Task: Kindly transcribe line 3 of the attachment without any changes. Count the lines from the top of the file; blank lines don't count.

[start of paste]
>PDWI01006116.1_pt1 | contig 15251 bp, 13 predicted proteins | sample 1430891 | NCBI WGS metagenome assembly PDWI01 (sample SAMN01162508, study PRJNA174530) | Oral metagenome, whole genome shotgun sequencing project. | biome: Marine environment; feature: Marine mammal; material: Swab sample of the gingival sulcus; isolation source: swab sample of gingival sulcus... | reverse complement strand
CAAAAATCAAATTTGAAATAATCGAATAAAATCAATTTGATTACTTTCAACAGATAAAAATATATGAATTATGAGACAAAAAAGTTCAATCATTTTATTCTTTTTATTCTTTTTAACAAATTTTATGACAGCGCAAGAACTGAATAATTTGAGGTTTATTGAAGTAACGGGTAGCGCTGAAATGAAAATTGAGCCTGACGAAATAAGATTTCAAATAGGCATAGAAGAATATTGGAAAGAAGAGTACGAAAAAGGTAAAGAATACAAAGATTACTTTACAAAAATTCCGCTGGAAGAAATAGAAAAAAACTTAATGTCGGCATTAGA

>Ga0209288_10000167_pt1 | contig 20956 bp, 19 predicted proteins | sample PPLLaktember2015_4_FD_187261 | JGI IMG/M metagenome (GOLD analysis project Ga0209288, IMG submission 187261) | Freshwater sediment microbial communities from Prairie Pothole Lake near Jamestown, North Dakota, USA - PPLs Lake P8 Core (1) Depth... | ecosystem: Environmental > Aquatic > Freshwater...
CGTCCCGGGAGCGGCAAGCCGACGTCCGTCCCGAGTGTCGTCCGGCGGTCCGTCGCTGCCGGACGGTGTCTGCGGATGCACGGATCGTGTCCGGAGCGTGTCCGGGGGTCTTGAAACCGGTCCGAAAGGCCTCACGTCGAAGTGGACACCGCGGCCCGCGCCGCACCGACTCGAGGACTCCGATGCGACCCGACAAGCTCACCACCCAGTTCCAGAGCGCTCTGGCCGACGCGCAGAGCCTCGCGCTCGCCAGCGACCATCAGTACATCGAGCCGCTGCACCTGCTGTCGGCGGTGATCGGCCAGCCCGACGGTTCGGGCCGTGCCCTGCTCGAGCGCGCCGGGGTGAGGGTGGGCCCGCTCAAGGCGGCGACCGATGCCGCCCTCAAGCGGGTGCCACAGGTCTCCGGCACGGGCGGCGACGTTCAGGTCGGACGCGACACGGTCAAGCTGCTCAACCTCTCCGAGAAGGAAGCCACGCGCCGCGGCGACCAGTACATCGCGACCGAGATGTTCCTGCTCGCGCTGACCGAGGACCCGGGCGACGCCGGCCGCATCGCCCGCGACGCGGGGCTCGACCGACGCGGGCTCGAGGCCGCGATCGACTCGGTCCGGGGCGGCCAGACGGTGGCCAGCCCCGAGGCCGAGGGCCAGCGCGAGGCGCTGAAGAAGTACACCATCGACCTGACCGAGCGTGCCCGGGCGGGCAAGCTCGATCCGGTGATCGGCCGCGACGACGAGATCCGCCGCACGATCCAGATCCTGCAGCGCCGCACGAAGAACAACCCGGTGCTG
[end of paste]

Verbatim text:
>Ga0209288_10000167_pt1 | contig 20956 bp, 19 predicted proteins | sample PPLLaktember2015_4_FD_187261 | JGI IMG/M metagenome (GOLD analysis project Ga0209288, IMG submission 187261) | Freshwater sediment microbial communities from Prairie Pothole Lake near Jamestown, North Dakota, USA - PPLs Lake P8 Core (1) Depth... | ecosystem: Environmental > Aquatic > Freshwater...